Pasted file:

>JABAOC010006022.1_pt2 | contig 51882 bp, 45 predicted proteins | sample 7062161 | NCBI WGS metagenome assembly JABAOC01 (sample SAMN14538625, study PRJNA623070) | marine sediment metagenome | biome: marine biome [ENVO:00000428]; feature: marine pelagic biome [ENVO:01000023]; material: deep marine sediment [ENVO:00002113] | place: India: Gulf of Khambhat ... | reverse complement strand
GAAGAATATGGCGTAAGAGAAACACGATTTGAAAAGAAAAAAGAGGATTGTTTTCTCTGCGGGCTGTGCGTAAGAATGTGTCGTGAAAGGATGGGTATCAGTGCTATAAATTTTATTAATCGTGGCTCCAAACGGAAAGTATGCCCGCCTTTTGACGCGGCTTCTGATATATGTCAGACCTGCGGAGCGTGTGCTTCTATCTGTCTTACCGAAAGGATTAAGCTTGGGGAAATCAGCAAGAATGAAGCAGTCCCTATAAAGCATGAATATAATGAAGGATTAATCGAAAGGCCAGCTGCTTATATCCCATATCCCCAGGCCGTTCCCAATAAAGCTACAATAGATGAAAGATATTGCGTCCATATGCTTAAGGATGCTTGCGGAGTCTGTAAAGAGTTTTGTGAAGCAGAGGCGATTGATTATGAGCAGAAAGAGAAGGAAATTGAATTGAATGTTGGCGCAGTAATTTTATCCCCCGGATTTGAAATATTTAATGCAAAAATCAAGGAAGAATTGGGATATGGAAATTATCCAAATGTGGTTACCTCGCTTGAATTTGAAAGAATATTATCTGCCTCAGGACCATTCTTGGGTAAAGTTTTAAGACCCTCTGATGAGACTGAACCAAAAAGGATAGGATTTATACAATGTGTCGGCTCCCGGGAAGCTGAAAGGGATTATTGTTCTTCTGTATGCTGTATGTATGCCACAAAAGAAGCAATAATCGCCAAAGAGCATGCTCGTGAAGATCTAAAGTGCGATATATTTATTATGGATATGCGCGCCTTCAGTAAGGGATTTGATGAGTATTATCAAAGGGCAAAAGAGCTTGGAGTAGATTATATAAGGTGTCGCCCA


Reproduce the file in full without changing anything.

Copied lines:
>JABAOC010006022.1_pt2 | contig 51882 bp, 45 predicted proteins | sample 7062161 | NCBI WGS metagenome assembly JABAOC01 (sample SAMN14538625, study PRJNA623070) | marine sediment metagenome | biome: marine biome [ENVO:00000428]; feature: marine pelagic biome [ENVO:01000023]; material: deep marine sediment [ENVO:00002113] | place: India: Gulf of Khambhat ... | reverse complement strand
GAAGAATATGGCGTAAGAGAAACACGATTTGAAAAGAAAAAAGAGGATTGTTTTCTCTGCGGGCTGTGCGTAAGAATGTGTCGTGAAAGGATGGGTATCAGTGCTATAAATTTTATTAATCGTGGCTCCAAACGGAAAGTATGCCCGCCTTTTGACGCGGCTTCTGATATATGTCAGACCTGCGGAGCGTGTGCTTCTATCTGTCTTACCGAAAGGATTAAGCTTGGGGAAATCAGCAAGAATGAAGCAGTCCCTATAAAGCATGAATATAATGAAGGATTAATCGAAAGGCCAGCTGCTTATATCCCATATCCCCAGGCCGTTCCCAATAAAGCTACAATAGATGAAAGATATTGCGTCCATATGCTTAAGGATGCTTGCGGAGTCTGTAAAGAGTTTTGTGAAGCAGAGGCGATTGATTATGAGCAGAAAGAGAAGGAAATTGAATTGAATGTTGGCGCAGTAATTTTATCCCCCGGATTTGAAATATTTAATGCAAAAATCAAGGAAGAATTGGGATATGGAAATTATCCAAATGTGGTTACCTCGCTTGAATTTGAAAGAATATTATCTGCCTCAGGACCATTCTTGGGTAAAGTTTTAAGACCCTCTGATGAGACTGAACCAAAAAGGATAGGATTTATACAATGTGTCGGCTCCCGGGAAGCTGAAAGGGATTATTGTTCTTCTGTATGCTGTATGTATGCCACAAAAGAAGCAATAATCGCCAAAGAGCATGCTCGTGAAGATCTAAAGTGCGATATATTTATTATGGATATGCGCGCCTTCAGTAAGGGATTTGATGAGTATTATCAAAGGGCAAAAGAGCTTGGAGTAGATTATATAAGGTGTCGCCCA